Google is done with tolerating sneaky ad injectors and, following the results of a study they recently conducted, they removed from the Chrome Web Store 192 deceptive Chrome extensions that affected 14 million users.
“Ad injectors are programs that insert new ads, or replace existing ones, into the pages you visit while browsing the web,” explains Nav Jagpal, a software engineer for Google’s Safe Browsing program. And the aforementioned study showed that more than 5% of people visiting Google sites have at least one ad injector installed.
Google’s Safe Browsing program warns users when they are about to visit sites that might push deceptive ad injectors on to users:
To be sure, not all ad injectors are unwanted – sometimes users explicitly chose to install them. But, more often than not, users are tricked into installing them, either via deceptive advertising or as part of a software bundle.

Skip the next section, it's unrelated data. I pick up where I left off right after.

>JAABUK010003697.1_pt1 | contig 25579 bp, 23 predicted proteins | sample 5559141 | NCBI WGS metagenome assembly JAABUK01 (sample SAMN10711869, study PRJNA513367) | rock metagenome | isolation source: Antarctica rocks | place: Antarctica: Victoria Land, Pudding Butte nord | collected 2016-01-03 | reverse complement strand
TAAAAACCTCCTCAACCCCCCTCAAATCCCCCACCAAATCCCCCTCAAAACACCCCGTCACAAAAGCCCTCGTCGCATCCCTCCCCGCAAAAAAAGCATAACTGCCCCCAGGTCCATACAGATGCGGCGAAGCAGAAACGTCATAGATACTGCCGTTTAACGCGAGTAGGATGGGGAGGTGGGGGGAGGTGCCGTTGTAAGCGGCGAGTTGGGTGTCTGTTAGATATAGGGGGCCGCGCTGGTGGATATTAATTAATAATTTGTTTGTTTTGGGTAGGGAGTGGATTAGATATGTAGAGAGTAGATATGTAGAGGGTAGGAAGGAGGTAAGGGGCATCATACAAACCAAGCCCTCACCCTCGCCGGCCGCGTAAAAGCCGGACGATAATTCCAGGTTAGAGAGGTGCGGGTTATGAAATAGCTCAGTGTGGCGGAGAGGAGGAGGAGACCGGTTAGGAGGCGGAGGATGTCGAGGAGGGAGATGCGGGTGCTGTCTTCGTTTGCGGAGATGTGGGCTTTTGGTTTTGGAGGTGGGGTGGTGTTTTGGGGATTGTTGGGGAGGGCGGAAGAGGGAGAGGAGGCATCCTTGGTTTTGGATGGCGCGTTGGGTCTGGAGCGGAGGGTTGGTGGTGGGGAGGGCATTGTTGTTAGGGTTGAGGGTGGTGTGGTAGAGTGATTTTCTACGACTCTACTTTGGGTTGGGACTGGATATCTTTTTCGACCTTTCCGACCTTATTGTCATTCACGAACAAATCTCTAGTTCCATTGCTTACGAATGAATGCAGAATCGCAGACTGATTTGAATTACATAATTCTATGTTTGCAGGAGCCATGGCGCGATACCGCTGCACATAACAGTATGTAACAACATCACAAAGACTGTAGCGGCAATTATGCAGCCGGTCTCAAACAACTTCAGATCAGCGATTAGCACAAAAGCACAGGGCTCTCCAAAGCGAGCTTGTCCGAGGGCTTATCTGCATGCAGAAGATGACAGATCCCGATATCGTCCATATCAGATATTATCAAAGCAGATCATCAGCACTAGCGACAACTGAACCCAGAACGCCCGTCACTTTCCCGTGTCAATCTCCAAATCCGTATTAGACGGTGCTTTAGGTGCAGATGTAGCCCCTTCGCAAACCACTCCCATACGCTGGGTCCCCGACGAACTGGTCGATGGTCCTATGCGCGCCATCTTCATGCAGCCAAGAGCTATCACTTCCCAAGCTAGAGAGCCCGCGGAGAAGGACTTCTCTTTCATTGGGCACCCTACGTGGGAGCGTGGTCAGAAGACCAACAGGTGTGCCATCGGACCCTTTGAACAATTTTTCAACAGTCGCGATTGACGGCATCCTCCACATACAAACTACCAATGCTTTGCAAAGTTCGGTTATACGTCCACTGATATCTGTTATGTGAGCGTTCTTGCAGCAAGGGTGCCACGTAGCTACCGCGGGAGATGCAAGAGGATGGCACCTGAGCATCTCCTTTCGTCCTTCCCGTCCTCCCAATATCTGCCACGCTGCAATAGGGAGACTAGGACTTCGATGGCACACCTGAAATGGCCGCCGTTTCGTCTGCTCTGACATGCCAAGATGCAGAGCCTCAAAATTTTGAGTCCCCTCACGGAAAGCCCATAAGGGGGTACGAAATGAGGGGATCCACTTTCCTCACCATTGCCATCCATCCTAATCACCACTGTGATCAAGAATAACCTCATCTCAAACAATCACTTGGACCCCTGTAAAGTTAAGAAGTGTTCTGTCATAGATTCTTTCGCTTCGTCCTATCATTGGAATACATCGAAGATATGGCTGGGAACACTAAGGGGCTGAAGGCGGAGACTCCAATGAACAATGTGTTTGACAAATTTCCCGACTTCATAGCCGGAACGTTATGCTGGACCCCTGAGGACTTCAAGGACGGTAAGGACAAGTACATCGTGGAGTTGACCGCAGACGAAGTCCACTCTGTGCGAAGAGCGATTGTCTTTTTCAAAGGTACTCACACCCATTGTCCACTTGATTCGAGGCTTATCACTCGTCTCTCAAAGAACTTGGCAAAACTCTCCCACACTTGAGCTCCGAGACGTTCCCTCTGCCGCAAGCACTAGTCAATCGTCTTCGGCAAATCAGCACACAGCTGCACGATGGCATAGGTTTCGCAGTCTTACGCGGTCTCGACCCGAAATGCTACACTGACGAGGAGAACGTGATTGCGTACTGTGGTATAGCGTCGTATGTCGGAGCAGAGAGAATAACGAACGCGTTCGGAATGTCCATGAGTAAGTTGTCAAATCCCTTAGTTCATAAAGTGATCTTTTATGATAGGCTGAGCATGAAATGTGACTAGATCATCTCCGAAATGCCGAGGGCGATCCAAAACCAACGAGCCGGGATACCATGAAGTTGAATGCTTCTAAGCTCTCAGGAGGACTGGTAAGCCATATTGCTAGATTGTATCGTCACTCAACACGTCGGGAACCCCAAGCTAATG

In fact, of all the checked Chrome extensions injecting ads, 34 percent can be classified as malware, their study found.
Apart from being annoying and intrusive, ad injection can also be a security risk (see the recent “Superfish” incident). Also, many advertizers and publisher are not fond of them, as the former often don’t know their ads are being injected, and the latter aren’t being compensated for these ads.
Of course, ad injector extensions are not limited to Google Chrome – there are many aimed at users of other popular browsers, as well.
Google has done well to clean up its Chrome Web Store, and thanks to new detection techniques, malicious ad-injectors will be more easily spotted among the new and updated extensions submitted.